A wealth of mind body practices has been developed in other cultures. Some these practices are well developed with sophisticated philosophies what explain how they work. There is a great opportunity to establish the effectiveness of these practices through evidence-based research and to integrate them into the university. Mind body practices will have an impact on many aspects of academia including health and healthcare, educational practices including life-long learning and the integration of creativity with science and technology, the relationship of the human with the environment, the development of life cycle skills, and the health and well being of the university community itself. Elevating research in this innovative area of mind body practices would be eminently fundable, translational across of a variety of disciplines, and forward thinking in terms of its global focus.

    This research will have an impact on traditional healthcare and it will impact concepts and practices of public health. Many, if not most, major medical schools incorporate research and teaching of alternative and complementary medicine. Even so, we note that a huge percentage of the general public in the US is using alternative healthcare on a regular basis, so university research is lagging public practice. Mind body practices address medical issue arising from lifestyle choices, so developing these practices for the general public could have a dramatic long-term impact in the cost of healthcare.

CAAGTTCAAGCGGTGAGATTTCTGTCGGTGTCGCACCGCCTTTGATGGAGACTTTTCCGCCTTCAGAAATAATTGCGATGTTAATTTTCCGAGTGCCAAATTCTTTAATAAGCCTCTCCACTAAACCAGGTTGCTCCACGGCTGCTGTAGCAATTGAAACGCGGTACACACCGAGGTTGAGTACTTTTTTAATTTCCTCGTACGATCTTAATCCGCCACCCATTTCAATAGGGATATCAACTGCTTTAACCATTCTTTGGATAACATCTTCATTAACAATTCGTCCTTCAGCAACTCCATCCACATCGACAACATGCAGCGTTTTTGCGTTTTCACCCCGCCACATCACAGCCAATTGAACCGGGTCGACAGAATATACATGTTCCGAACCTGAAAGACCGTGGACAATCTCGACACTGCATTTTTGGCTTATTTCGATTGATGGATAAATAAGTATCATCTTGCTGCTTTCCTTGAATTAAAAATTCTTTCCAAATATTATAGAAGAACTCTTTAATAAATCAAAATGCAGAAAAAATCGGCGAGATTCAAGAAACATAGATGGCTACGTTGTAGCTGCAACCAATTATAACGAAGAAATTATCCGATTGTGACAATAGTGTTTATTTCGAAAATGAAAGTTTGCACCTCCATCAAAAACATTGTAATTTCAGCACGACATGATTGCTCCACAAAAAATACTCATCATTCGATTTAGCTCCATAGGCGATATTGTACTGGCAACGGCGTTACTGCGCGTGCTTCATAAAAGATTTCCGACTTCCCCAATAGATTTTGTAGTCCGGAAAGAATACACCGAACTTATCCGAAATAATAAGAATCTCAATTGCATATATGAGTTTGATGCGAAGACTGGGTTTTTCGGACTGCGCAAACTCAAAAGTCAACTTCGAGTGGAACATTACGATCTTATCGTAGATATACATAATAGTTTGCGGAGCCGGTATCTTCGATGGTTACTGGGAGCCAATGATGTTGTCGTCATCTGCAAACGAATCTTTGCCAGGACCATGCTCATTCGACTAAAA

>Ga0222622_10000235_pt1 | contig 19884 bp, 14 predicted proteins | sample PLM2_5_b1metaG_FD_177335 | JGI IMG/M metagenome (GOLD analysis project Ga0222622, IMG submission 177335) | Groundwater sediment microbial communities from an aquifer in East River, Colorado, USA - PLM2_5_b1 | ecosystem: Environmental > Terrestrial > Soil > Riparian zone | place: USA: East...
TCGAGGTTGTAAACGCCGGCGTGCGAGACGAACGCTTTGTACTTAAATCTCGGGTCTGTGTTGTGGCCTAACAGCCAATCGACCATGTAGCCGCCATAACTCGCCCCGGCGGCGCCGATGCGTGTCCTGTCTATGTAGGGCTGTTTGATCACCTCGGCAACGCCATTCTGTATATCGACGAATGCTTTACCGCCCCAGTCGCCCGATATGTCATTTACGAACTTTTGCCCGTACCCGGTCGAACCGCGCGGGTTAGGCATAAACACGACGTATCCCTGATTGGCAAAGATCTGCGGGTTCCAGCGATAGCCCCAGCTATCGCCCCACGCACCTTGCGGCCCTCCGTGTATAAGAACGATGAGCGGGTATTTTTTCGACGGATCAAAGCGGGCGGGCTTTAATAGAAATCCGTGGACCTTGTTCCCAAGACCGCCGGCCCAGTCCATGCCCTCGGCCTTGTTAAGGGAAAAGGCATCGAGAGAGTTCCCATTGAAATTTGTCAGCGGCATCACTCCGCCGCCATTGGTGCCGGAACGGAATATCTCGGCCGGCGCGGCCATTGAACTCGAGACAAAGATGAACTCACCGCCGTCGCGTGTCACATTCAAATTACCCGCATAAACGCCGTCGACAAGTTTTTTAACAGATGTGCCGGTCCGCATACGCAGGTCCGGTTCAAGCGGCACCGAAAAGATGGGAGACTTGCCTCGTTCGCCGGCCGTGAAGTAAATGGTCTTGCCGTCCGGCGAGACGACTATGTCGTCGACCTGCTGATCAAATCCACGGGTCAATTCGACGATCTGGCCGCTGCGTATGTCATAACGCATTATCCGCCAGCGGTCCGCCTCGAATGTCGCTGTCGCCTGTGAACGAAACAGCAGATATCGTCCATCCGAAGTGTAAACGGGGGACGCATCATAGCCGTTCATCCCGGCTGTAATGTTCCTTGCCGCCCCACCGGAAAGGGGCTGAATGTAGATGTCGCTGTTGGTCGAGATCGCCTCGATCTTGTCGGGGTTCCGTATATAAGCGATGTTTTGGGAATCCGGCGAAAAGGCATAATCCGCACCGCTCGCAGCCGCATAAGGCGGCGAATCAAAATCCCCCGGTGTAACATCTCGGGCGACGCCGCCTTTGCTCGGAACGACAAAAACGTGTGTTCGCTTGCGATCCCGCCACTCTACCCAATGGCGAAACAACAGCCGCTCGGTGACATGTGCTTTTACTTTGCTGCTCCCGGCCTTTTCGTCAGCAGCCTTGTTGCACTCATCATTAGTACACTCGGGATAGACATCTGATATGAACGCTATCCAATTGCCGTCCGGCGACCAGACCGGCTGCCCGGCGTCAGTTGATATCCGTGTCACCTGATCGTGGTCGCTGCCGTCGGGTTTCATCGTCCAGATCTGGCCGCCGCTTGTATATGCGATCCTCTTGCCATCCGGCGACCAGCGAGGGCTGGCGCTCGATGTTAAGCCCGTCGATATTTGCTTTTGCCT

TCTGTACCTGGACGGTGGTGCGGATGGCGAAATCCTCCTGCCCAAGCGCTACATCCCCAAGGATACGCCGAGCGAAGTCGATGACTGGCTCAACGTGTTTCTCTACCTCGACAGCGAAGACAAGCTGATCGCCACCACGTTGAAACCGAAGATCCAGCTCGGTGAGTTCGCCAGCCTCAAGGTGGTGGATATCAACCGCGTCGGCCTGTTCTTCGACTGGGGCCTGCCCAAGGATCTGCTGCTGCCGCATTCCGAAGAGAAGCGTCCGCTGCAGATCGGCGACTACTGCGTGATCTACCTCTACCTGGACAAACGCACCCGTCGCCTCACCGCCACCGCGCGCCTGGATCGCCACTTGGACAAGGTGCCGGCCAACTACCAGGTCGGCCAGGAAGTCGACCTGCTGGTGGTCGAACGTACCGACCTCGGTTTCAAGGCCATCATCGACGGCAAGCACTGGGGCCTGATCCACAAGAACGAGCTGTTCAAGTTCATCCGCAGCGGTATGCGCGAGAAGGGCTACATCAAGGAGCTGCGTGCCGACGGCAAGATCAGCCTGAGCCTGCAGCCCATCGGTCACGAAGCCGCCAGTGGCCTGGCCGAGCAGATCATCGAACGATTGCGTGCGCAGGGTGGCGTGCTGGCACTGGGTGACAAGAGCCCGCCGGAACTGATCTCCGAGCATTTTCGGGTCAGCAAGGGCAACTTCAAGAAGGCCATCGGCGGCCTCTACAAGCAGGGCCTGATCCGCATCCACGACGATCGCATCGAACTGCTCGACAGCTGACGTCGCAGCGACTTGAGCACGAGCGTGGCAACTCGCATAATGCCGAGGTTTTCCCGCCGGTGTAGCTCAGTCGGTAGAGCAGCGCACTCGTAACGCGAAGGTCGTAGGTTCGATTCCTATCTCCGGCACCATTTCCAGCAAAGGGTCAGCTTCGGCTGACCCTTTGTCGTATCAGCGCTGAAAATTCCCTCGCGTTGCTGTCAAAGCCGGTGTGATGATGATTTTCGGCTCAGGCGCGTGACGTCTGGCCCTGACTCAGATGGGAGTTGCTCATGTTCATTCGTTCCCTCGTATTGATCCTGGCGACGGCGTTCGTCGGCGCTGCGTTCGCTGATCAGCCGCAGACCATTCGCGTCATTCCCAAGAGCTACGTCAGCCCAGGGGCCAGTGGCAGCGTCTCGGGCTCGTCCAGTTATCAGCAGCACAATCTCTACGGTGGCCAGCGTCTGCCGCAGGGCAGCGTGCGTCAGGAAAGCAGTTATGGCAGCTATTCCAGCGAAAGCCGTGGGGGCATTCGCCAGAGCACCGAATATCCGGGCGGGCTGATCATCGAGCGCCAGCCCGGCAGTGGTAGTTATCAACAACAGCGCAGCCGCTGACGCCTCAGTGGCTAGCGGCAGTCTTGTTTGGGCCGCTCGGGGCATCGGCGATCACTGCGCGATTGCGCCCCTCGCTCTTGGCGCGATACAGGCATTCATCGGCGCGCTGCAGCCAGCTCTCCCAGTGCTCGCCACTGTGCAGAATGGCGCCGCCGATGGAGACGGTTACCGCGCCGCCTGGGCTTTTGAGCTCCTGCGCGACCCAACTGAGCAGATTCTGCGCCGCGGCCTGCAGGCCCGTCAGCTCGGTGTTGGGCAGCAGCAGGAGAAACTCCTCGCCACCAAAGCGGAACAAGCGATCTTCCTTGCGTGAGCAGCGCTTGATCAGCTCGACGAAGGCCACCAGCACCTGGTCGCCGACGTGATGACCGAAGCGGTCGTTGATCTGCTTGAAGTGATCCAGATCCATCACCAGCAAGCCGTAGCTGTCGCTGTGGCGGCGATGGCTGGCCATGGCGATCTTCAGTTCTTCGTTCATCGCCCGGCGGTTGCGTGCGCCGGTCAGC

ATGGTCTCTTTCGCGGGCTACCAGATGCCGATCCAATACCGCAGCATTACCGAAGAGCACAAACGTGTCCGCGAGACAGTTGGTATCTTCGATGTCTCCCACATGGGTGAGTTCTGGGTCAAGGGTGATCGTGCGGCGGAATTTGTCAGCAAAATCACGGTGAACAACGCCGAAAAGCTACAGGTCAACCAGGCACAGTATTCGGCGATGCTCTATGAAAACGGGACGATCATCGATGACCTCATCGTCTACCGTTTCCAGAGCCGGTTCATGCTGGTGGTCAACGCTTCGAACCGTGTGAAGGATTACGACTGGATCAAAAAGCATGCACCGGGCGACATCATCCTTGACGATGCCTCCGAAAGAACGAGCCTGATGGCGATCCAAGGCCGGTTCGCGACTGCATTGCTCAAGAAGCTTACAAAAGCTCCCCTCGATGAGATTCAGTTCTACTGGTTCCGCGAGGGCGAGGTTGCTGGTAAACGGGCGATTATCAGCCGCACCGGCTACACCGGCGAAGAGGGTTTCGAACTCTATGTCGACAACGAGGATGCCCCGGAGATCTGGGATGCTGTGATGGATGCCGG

Mind body practices directly related to working with the mind can have a direct impact on student performance in the classroom that would carry over into lifelong learning skills. There is already underway a significant movement in higher education (and K-12) toward contemplative education. The university should engage in a significant effort to develop contemplative practices as an integral part of university education. We note that THE common component in the university curriculum is the training of the mind. Yet, the university mostly ignores those practices that are basic training for the functioning of a healthy mind. (We would never field a football team that did not engage in physical training.)